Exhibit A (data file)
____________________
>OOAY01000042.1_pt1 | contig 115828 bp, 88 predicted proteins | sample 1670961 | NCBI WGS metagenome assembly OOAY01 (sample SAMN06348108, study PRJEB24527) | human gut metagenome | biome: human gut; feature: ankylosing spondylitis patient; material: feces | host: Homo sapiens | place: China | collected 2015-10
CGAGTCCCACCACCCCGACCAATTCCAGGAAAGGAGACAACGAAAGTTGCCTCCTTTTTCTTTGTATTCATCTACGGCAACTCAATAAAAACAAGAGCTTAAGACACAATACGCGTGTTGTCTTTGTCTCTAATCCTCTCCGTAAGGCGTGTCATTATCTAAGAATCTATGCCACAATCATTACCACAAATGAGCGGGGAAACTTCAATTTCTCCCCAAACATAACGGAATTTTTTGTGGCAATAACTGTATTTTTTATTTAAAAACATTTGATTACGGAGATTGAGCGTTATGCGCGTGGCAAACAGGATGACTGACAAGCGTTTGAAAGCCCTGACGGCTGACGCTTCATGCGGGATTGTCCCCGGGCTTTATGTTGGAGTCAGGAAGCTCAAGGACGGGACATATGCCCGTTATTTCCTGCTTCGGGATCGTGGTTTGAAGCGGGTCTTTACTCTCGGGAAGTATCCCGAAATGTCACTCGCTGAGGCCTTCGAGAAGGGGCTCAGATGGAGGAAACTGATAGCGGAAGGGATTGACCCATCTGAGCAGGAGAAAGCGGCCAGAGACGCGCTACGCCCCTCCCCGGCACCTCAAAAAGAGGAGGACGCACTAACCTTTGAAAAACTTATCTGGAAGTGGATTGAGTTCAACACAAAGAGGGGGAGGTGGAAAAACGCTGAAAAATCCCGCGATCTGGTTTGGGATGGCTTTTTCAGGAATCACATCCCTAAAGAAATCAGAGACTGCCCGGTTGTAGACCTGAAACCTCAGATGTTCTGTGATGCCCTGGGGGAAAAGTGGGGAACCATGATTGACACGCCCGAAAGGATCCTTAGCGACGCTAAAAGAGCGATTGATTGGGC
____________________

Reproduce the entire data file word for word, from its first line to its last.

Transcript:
>OOAY01000042.1_pt1 | contig 115828 bp, 88 predicted proteins | sample 1670961 | NCBI WGS metagenome assembly OOAY01 (sample SAMN06348108, study PRJEB24527) | human gut metagenome | biome: human gut; feature: ankylosing spondylitis patient; material: feces | host: Homo sapiens | place: China | collected 2015-10
CGAGTCCCACCACCCCGACCAATTCCAGGAAAGGAGACAACGAAAGTTGCCTCCTTTTTCTTTGTATTCATCTACGGCAACTCAATAAAAACAAGAGCTTAAGACACAATACGCGTGTTGTCTTTGTCTCTAATCCTCTCCGTAAGGCGTGTCATTATCTAAGAATCTATGCCACAATCATTACCACAAATGAGCGGGGAAACTTCAATTTCTCCCCAAACATAACGGAATTTTTTGTGGCAATAACTGTATTTTTTATTTAAAAACATTTGATTACGGAGATTGAGCGTTATGCGCGTGGCAAACAGGATGACTGACAAGCGTTTGAAAGCCCTGACGGCTGACGCTTCATGCGGGATTGTCCCCGGGCTTTATGTTGGAGTCAGGAAGCTCAAGGACGGGACATATGCCCGTTATTTCCTGCTTCGGGATCGTGGTTTGAAGCGGGTCTTTACTCTCGGGAAGTATCCCGAAATGTCACTCGCTGAGGCCTTCGAGAAGGGGCTCAGATGGAGGAAACTGATAGCGGAAGGGATTGACCCATCTGAGCAGGAGAAAGCGGCCAGAGACGCGCTACGCCCCTCCCCGGCACCTCAAAAAGAGGAGGACGCACTAACCTTTGAAAAACTTATCTGGAAGTGGATTGAGTTCAACACAAAGAGGGGGAGGTGGAAAAACGCTGAAAAATCCCGCGATCTGGTTTGGGATGGCTTTTTCAGGAATCACATCCCTAAAGAAATCAGAGACTGCCCGGTTGTAGACCTGAAACCTCAGATGTTCTGTGATGCCCTGGGGGAAAAGTGGGGAACCATGATTGACACGCCCGAAAGGATCCTTAGCGACGCTAAAAGAGCGATTGATTGGGC